Mr Cross obviously knows that a fluctuating figure of allocations on the auction exudes and transmit negative perception among suppliers of raw materials and other products to the economy with potential implications for unnecessary commodity shortages in the economy. Such a development, would negate the countrys current growth trajectory, reverse the disinflation gains and advance everything against the Second Republics Vision 2030.
It is, therefore, difficult to understand how such common central banking mechanics and linkages with the wider economy evaded a former RBZ insider, Mr Cross, unless it was deliberate and targeted at disrupting the markets. What further leaves Mr Crosss article with a bitter taste is his previous efforts to sabotage and unstrategically announcing priviledged information to the detriment of the national cause. A case in point is when the former MDC stalwart almost single-handedly derailed the successful introduction of higher denomination notes after prematurely announcing their introduction.
To be precise, Zimbabwes external sector and other macro-economic fundamentals are fully supportive of the medium to long-term sustainability of the foreign exchange auction on account of a resilient balance of payments position, headlined by a current account surplus, monetary restraint anchored on strict reserve money targeting and fiscal astuteness.
The economy is expected grow by 7.4% in 2021 on the back of strong export growth, increased capacity utilisation by domestic industry and above all, the now demonstrable commitment of the Second Republic towards market-friendly economic policies. This background has seen the economy enjoying phenomenal export growth (31% year-on-year to May 2021), resilient remittance inflows and attainment of food self-sufficiency following a highly successful 2020/21 agricultural season entail a significant reduction in cereal imports.
The long running thread in Mr Cross article is his attempt to inform macro-economic policy through whipping stakeholders emotions using street and bar estimates of important variables such as his imagined US$3 billion worth of smuggled gold, the number of Zimbabweans in the diaspora and their remittance motives as well as the volumes of smuggled imports.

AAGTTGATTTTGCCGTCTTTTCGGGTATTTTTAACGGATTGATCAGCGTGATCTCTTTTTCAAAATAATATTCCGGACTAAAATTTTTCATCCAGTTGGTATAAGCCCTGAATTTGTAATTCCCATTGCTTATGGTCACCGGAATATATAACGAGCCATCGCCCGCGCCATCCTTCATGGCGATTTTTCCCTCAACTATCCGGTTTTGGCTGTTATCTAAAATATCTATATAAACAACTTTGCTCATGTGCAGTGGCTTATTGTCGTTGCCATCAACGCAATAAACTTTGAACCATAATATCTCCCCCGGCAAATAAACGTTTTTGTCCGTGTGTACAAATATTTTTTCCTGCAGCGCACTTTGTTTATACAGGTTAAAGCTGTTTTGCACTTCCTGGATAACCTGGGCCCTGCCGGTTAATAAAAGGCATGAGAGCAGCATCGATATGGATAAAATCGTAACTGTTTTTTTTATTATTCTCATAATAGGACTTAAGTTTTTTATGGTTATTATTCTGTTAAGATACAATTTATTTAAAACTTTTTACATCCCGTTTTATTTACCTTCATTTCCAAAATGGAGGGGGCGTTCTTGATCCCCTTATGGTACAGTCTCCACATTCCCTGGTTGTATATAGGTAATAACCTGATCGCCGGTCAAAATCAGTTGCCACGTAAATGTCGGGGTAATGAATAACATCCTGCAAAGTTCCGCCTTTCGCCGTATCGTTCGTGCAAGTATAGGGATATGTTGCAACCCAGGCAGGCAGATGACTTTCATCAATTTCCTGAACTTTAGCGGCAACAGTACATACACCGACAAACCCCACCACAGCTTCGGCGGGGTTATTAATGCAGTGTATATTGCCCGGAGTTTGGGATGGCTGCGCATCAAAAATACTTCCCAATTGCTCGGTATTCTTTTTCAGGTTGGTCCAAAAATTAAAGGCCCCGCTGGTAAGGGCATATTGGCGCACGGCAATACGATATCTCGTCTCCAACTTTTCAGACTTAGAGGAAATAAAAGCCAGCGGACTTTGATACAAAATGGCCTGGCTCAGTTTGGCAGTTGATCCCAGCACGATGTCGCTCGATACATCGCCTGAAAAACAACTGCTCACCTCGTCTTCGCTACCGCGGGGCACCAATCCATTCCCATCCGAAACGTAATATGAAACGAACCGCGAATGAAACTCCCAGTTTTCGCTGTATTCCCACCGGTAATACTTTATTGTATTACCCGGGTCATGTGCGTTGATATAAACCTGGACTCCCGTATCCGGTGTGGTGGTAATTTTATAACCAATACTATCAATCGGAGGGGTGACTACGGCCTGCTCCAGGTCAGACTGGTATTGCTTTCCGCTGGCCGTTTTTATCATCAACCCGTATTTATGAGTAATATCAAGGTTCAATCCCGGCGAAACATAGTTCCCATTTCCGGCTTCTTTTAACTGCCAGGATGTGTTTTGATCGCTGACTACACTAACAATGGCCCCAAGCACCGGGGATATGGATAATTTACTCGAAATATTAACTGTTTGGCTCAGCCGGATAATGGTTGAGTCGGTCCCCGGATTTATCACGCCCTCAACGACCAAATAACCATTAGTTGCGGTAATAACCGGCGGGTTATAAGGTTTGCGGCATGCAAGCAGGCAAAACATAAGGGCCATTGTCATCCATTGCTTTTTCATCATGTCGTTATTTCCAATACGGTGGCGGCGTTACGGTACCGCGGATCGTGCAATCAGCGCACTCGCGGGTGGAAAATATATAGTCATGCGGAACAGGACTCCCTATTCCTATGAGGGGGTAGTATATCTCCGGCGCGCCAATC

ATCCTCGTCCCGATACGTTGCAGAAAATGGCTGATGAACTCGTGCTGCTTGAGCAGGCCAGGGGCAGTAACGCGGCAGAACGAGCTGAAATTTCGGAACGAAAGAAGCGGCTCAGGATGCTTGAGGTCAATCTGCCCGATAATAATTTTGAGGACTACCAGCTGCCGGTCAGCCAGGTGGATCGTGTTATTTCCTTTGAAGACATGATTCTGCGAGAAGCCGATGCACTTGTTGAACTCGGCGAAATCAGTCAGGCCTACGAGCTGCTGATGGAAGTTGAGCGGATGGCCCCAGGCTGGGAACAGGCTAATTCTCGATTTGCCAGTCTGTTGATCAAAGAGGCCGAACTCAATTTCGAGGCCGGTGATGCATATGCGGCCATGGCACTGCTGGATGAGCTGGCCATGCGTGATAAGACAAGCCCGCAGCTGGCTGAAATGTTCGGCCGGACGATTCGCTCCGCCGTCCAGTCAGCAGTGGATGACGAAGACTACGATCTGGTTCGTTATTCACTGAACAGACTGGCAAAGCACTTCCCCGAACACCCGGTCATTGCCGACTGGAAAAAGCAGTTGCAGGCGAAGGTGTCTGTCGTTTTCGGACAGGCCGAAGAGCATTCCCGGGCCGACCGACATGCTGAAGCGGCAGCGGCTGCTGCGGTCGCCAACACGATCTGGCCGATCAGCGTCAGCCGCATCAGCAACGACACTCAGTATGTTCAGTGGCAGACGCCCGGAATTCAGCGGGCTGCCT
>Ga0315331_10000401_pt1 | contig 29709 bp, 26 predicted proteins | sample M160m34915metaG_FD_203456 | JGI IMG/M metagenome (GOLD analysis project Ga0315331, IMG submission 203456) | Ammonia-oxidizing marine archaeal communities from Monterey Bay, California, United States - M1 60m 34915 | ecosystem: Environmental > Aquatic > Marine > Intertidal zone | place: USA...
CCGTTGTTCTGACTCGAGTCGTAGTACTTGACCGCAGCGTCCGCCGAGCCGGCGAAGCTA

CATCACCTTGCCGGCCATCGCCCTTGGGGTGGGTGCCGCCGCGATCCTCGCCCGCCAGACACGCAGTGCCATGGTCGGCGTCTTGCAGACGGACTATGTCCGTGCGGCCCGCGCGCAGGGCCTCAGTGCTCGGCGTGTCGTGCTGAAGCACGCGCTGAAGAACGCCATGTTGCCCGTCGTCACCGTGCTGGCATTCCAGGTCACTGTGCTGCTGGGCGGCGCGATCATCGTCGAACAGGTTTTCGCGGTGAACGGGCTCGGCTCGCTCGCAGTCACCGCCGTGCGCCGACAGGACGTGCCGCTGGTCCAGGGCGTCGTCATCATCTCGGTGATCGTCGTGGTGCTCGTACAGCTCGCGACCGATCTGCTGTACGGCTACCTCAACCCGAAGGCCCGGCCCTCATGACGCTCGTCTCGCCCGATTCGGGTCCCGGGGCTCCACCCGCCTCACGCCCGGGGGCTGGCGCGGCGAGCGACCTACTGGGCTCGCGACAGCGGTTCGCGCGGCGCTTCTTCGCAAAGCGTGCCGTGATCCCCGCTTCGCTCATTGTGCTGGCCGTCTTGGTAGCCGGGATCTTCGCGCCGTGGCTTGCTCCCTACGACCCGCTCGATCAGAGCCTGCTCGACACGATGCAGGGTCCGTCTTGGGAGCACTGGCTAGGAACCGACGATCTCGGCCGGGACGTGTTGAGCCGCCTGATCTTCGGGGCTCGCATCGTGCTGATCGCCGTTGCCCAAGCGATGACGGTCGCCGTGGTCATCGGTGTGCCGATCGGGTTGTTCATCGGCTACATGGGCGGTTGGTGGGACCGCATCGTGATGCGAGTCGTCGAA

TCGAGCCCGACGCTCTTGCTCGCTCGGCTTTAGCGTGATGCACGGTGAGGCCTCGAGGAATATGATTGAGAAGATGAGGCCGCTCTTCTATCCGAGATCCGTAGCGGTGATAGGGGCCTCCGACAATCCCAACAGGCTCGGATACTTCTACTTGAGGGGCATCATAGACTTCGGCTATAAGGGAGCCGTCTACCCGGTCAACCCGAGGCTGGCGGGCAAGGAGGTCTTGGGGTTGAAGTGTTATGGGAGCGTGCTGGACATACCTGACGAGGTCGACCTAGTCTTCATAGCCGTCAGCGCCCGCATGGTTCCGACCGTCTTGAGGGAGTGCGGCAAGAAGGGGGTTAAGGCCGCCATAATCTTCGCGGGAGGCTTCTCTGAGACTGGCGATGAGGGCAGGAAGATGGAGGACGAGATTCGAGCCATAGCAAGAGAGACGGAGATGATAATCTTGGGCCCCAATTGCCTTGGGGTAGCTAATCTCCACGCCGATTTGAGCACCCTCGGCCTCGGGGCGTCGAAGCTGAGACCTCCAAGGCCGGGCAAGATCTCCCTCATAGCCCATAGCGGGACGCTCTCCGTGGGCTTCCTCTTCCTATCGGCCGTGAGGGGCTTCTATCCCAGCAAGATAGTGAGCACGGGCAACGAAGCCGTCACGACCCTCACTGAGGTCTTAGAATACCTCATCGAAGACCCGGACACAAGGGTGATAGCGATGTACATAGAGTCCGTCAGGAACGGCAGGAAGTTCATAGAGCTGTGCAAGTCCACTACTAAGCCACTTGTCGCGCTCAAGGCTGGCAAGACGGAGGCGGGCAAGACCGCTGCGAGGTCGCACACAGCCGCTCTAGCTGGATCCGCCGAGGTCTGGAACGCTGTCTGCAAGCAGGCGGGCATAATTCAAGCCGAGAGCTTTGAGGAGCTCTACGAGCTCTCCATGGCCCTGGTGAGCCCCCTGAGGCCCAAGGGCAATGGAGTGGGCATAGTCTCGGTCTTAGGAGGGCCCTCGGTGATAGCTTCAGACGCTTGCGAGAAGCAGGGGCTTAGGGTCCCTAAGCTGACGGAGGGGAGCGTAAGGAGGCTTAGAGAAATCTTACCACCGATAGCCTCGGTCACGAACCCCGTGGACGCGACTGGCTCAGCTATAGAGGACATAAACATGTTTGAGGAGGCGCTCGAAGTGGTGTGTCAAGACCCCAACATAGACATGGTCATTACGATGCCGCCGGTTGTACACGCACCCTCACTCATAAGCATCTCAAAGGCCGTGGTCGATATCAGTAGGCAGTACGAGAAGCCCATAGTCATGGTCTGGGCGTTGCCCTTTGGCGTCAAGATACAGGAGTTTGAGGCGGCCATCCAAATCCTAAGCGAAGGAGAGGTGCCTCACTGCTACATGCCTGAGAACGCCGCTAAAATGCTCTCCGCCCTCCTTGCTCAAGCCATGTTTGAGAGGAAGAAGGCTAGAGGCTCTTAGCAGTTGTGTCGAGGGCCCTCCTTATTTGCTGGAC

While these figures are flying out there, it would extremely irresponsible for Dr Mangudya and Minister Ncube to take such figure as inputs into formulating important policies like the exchange rate management policy. There is certainly need for well-designed studies to ascertain these variables.
My IT friend always talks of the concept of garbage-in garbage-out whereby flawed data input produces nonsense or faulty output. This concept also applies squarely in other fields, including economics. It should, therefore, not come as a surprise that after feeding from a collection of unscientifically generated and probably politically motivated figures, Mr Cross came to a ridiculous conclusion that recklessly abandoning the foreign exchange auction system at the RBZ would turn into a magic wand that miraculously strengthens the domestic currency to its old exchange of approximately ZW$2 to the green back.
We indeed share Mr Crosss passion for a stronger local currency but choose to follow science, fact and rationality in pursuit of that goal knowing that exchange rate and currency management decisions affects livelihoods.
Finally, Mr Cross has priviledged access to important leaders like the President, the Governor and Minister of Finance whom I believe could have willingly assisted the former MDC legislator with accurate figures and facts to guide his public rant and spare market his self-serving meant to spook the markets.
Without accusing Mr Cross of anything, I prefer in my parting shot to highlight that United States sanctions transmission methodology has always and continued to be promoting despondency especially relating to exchange rates in order to stoke inflation expectations and generate instability.
Could it be that Mr Cross screaming article on US$200 million auction backlog is intended to serve the same purpose or its mere coincidence? The jury is still out.
Jameson Dapi is an economist and development finance expert. He writes here in his personal capacity. For views and comments, e-mail to firstname.lastname@example.org